Their adopted twin babies were sick with the measles, and the Prophet Joseph Smith and his wife, Emma, hadn't been able to get much rest.

During the night, Emma told him to lie down on a trundle bed near the front door and try to get some sleep. He took the sicker twin and lay down, but his rest wouldn't last long.

Suddenly, Joseph heard Emma scream, and a mob of about a dozen angry men burst in and began dragging him out of the house.

As the Prophet recounted, "I made a desperate struggle, as I was forced out, to extricate myself, but only cleared one leg, with which I made a pass at one man, and he fell on the door steps. I was immediately overpowered again; and they swore ... they would kill me if I did not be still, which quieted me. ... They then seized me by the throat and held on till I lost my breath" (Joseph Smith, "History of The Church of Jesus Christ of Latter-day Saints").

That was only the beginning of the living nightmare that Joseph endured the night of March 24, 1832, at the John Johnson farm in Hiram, Ohio, about 30 miles southeast of Kirtland. He would be stripped of his clothes except for his shirt collar, have hot tar poured over his body followed by a layer of feathers and beaten to the extent that one of his teeth was knocked out.

The plan may have been to kill him. A Dr. Dennison, who was a member of the mob, had brought vials of nitric acid to force down the Prophet's throat. A vial broke in his teeth, and he didn't swallow the acid.

He recounted, "One man fell on me and scratched my body with his nails like a mad cat, and then muttered out: 'G-d--ye, that's the way the Holy Ghost falls on folks.'

"They then left me, and I attempted to rise, but fell again; I pulled the tar away from my lips, so that I could breathe more freely, and after a while I began to recover, and raised myself up ... When I came to the door I was naked, and the tar made me look as if I were covered with blood, and when my wife saw me she thought I was all crushed to pieces, and fainted."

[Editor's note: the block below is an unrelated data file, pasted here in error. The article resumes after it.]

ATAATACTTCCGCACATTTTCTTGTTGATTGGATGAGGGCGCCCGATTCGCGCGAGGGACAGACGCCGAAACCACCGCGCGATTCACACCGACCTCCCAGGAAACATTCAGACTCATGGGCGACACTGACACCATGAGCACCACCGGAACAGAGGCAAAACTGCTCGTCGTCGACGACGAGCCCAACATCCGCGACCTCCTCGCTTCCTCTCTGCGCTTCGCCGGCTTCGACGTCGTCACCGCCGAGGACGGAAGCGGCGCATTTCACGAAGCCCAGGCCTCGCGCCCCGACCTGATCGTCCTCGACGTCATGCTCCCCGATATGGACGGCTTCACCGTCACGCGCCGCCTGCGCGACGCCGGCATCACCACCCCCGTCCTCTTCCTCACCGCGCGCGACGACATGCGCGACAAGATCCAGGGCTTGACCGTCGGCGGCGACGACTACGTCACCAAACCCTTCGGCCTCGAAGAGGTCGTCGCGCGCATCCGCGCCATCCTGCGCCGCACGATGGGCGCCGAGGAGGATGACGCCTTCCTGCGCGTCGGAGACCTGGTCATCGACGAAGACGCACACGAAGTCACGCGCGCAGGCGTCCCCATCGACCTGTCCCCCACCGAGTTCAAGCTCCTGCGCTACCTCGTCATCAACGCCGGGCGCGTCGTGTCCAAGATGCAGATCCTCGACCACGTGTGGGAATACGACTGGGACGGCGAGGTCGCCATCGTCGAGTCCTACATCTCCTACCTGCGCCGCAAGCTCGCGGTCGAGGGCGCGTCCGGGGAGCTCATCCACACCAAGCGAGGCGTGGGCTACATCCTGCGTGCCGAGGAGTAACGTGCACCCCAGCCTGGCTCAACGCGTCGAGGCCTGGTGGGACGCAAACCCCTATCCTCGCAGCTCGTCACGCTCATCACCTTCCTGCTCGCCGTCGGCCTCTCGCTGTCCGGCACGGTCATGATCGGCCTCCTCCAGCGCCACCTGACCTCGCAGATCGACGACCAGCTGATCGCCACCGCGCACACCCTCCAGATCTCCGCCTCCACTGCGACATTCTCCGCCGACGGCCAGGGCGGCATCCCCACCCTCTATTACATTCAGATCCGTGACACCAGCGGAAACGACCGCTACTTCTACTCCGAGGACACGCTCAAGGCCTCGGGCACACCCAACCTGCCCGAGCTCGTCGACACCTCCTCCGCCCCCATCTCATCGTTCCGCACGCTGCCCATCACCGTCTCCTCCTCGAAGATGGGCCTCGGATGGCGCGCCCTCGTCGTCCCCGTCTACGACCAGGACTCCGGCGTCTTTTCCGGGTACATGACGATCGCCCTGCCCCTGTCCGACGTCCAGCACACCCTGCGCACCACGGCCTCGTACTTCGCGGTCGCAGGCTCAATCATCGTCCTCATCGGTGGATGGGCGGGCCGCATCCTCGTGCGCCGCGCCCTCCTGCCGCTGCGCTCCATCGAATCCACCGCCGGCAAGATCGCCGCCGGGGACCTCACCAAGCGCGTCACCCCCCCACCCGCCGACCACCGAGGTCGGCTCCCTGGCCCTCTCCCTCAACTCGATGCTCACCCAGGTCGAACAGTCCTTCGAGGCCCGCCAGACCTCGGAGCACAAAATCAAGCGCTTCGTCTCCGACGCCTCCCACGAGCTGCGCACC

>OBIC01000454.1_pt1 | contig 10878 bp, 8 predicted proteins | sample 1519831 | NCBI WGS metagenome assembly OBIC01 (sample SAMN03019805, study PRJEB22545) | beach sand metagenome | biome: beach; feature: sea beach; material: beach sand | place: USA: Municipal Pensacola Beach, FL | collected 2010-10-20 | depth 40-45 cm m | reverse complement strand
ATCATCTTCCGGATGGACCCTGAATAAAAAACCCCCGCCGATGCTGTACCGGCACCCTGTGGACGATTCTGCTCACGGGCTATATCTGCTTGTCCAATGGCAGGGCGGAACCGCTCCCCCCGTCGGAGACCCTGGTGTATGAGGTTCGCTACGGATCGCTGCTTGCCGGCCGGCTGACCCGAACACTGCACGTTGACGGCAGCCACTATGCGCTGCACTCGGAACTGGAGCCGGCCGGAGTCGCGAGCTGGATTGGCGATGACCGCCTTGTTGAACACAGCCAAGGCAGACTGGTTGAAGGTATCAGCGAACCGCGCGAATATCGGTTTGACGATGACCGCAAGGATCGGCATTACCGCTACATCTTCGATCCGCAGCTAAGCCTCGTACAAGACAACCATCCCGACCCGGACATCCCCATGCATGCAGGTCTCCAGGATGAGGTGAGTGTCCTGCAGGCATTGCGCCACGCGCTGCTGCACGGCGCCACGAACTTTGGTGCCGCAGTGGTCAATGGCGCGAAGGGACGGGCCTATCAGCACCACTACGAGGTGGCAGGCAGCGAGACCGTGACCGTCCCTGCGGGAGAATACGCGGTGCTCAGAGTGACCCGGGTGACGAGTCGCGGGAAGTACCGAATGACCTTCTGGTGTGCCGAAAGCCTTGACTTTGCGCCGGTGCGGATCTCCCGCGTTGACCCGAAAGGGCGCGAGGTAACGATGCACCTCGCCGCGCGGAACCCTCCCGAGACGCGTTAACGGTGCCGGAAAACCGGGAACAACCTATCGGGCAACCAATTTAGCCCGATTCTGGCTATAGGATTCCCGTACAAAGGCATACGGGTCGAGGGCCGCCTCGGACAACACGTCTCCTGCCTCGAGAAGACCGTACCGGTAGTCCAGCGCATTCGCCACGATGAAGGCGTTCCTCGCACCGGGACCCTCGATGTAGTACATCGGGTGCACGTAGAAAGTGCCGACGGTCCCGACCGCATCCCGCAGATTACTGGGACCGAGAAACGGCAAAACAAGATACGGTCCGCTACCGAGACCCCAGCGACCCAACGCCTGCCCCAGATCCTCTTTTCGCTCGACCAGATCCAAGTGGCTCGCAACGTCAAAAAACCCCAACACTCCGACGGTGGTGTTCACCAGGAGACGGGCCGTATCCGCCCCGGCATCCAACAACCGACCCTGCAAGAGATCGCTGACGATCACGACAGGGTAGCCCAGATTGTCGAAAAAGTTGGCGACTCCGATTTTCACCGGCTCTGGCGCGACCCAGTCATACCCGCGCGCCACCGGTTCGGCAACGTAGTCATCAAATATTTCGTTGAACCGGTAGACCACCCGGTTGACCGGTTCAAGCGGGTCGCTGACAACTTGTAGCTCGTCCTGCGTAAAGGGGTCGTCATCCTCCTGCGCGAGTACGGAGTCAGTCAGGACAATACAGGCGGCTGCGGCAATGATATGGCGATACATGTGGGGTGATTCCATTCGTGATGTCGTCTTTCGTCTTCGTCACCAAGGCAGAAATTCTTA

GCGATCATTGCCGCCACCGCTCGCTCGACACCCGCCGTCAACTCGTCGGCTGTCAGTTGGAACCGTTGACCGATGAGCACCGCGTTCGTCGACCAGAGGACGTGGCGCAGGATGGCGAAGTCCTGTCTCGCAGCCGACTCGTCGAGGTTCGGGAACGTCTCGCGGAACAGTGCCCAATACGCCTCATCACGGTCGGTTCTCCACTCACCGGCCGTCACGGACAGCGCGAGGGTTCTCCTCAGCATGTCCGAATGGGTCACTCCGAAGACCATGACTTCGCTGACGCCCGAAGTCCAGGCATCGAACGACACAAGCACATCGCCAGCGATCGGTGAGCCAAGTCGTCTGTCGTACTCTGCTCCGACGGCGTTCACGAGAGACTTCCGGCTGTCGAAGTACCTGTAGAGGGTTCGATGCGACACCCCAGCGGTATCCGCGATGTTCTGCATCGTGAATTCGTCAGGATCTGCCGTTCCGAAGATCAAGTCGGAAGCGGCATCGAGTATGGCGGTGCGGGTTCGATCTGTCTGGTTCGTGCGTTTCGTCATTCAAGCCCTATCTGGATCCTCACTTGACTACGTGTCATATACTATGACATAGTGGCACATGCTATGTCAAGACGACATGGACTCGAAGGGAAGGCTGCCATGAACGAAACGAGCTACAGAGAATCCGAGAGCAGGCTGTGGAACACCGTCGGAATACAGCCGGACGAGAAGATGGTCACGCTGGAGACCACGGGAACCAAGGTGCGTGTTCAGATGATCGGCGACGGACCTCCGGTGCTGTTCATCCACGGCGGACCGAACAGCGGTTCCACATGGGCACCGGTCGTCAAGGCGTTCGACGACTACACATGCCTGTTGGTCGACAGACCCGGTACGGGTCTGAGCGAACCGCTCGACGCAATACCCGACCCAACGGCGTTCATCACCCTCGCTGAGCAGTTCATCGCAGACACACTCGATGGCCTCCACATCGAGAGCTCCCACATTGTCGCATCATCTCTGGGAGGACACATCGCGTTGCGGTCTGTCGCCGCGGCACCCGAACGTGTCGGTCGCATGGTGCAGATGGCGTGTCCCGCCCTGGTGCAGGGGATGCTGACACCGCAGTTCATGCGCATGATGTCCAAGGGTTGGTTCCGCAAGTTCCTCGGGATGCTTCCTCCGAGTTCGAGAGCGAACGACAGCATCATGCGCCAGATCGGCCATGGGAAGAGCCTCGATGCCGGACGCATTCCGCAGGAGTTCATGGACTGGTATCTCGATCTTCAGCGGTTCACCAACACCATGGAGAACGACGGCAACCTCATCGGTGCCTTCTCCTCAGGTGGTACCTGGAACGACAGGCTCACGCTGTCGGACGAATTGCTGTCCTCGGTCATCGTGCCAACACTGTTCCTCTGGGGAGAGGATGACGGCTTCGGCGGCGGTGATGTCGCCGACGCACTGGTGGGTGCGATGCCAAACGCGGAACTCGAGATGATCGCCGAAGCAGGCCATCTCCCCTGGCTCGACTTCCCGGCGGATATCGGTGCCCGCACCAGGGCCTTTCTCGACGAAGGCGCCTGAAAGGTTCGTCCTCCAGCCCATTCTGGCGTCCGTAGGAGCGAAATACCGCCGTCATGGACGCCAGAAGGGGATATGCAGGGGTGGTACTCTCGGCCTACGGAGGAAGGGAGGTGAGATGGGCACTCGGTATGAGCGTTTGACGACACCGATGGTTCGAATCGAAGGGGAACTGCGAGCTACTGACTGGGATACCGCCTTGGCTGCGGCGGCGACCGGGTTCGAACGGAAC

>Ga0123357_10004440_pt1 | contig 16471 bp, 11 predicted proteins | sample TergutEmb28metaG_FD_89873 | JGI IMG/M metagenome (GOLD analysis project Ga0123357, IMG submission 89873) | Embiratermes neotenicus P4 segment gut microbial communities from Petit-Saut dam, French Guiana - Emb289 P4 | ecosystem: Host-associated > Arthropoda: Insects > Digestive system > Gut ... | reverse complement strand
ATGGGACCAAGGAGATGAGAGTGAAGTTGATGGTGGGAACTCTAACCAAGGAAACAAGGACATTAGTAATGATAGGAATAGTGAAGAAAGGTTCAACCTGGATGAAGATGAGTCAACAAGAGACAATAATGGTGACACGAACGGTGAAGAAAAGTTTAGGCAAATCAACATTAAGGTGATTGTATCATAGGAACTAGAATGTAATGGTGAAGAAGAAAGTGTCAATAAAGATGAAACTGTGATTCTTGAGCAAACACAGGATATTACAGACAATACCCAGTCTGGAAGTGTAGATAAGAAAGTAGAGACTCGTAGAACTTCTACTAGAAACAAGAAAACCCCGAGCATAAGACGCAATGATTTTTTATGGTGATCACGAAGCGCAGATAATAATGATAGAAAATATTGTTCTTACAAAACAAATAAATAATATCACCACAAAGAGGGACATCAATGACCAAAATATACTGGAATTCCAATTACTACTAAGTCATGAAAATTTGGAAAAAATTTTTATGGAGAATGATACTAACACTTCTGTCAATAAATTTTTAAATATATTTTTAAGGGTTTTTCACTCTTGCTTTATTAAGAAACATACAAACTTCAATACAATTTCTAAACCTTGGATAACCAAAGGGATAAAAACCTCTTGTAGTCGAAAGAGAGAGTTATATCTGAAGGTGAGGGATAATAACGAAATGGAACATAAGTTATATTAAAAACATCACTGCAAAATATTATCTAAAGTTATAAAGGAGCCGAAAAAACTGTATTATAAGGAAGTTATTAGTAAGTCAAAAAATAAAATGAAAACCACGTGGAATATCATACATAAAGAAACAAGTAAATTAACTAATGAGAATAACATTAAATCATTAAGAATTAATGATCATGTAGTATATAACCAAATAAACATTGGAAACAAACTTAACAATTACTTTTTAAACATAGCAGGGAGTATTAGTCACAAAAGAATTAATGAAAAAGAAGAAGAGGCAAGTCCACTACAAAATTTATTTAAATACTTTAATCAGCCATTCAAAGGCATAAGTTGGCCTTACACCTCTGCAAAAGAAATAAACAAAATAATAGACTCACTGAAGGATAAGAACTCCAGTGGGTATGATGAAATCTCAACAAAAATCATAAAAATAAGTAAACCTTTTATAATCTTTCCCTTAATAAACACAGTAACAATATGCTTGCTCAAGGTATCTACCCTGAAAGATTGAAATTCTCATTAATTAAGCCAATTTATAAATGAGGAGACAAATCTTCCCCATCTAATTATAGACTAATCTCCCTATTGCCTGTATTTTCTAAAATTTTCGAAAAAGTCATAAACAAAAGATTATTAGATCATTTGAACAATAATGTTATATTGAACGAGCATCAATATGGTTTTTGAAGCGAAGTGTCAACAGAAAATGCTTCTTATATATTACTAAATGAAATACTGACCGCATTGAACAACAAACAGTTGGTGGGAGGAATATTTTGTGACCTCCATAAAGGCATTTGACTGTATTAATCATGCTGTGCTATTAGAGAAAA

Mark Staker, senior researcher for the historic sites group of The Church of Jesus Christ of Latter-day Saints' history department in Salt Lake City, says tarring and feathering was a sign of disgrace. Eli Johnson, one of John Johnson's brothers, apparently provided the tar and heated it up.

"It would have been painful," Staker said, although "it wasn't as life-threatening as the acid and the physical abuse when they beat him unmercifully. Tarring and feathering is mostly humiliation."

Staker, who worked as a historian for the LDS Church's Kirtland restoration project, which was dedicated in 2003, says part of that project was restoring the John Johnson home in Hiram.

"It had suffered some structural damage and we had to close the home," he said. "We tried to understand what took place in each room of the home."